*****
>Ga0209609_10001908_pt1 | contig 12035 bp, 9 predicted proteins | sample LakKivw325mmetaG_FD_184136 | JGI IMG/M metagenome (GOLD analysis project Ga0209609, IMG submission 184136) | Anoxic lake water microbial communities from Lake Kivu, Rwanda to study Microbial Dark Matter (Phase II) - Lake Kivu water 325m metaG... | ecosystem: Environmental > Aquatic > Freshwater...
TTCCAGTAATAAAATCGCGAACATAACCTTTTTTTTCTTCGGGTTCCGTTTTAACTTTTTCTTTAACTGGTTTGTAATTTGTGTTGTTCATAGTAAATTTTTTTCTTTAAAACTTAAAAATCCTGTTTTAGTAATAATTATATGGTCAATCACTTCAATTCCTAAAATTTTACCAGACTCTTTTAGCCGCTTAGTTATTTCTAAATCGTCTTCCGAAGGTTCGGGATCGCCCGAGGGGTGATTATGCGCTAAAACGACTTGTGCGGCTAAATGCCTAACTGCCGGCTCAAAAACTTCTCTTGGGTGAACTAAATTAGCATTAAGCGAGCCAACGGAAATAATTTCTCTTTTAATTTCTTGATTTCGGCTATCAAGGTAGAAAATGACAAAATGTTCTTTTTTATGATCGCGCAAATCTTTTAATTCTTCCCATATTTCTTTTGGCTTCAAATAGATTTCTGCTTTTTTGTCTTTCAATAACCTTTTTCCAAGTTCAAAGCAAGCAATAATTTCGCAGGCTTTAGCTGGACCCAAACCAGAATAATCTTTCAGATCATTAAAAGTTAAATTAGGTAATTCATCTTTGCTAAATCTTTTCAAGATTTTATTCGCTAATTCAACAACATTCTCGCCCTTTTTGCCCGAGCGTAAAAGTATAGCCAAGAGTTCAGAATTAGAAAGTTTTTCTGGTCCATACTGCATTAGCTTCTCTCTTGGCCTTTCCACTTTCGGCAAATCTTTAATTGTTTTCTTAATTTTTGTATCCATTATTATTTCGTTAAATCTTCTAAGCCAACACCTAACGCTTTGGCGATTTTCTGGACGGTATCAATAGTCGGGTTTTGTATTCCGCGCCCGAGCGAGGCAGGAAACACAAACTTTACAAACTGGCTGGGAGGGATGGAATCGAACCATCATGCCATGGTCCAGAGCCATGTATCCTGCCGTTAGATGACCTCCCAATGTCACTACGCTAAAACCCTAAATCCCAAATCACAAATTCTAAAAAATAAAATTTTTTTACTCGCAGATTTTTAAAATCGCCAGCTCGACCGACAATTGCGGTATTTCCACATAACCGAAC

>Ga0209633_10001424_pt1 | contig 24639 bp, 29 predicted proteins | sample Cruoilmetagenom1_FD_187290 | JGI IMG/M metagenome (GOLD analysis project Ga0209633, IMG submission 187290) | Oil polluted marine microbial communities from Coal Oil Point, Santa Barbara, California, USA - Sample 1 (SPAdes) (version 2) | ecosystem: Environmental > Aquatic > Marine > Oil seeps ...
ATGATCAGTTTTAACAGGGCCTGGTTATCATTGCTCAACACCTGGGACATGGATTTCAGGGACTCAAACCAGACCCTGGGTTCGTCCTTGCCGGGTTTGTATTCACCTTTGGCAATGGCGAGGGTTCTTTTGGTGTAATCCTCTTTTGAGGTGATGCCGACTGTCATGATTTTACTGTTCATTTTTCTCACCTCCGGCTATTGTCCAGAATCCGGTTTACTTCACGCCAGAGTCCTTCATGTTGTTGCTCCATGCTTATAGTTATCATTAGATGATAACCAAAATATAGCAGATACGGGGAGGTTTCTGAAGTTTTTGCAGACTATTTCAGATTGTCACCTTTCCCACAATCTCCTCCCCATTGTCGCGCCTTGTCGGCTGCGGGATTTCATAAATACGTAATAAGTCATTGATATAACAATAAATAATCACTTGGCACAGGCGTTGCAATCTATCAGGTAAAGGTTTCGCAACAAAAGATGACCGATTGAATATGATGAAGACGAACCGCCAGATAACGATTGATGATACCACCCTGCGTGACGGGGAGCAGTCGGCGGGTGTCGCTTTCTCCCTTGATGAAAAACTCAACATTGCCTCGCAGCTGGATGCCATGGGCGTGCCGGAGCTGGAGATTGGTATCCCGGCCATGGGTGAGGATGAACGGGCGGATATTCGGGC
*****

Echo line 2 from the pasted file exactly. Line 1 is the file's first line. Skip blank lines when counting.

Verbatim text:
TTCCAGTAATAAAATCGCGAACATAACCTTTTTTTTCTTCGGGTTCCGTTTTAACTTTTTCTTTAACTGGTTTGTAATTTGTGTTGTTCATAGTAAATTTTTTTCTTTAAAACTTAAAAATCCTGTTTTAGTAATAATTATATGGTCAATCACTTCAATTCCTAAAATTTTACCAGACTCTTTTAGCCGCTTAGTTATTTCTAAATCGTCTTCCGAAGGTTCGGGATCGCCCGAGGGGTGATTATGCGCTAAAACGACTTGTGCGGCTAAATGCCTAACTGCCGGCTCAAAAACTTCTCTTGGGTGAACTAAATTAGCATTAAGCGAGCCAACGGAAATAATTTCTCTTTTAATTTCTTGATTTCGGCTATCAAGGTAGAAAATGACAAAATGTTCTTTTTTATGATCGCGCAAATCTTTTAATTCTTCCCATATTTCTTTTGGCTTCAAATAGATTTCTGCTTTTTTGTCTTTCAATAACCTTTTTCCAAGTTCAAAGCAAGCAATAATTTCGCAGGCTTTAGCTGGACCCAAACCAGAATAATCTTTCAGATCATTAAAAGTTAAATTAGGTAATTCATCTTTGCTAAATCTTTTCAAGATTTTATTCGCTAATTCAACAACATTCTCGCCCTTTTTGCCCGAGCGTAAAAGTATAGCCAAGAGTTCAGAATTAGAAAGTTTTTCTGGTCCATACTGCATTAGCTTCTCTCTTGGCCTTTCCACTTTCGGCAAATCTTTAATTGTTTTCTTAATTTTTGTATCCATTATTATTTCGTTAAATCTTCTAAGCCAACACCTAACGCTTTGGCGATTTTCTGGACGGTATCAATAGTCGGGTTTTGTATTCCGCGCCCGAGCGAGGCAGGAAACACAAACTTTACAAACTGGCTGGGAGGGATGGAATCGAACCATCATGCCATGGTCCAGAGCCATGTATCCTGCCGTTAGATGACCTCCCAATGTCACTACGCTAAAACCCTAAATCCCAAATCACAAATTCTAAAAAATAAAATTTTTTTACTCGCAGATTTTTAAAATCGCCAGCTCGACCGACAATTGCGGTATTTCCACATAACCGAAC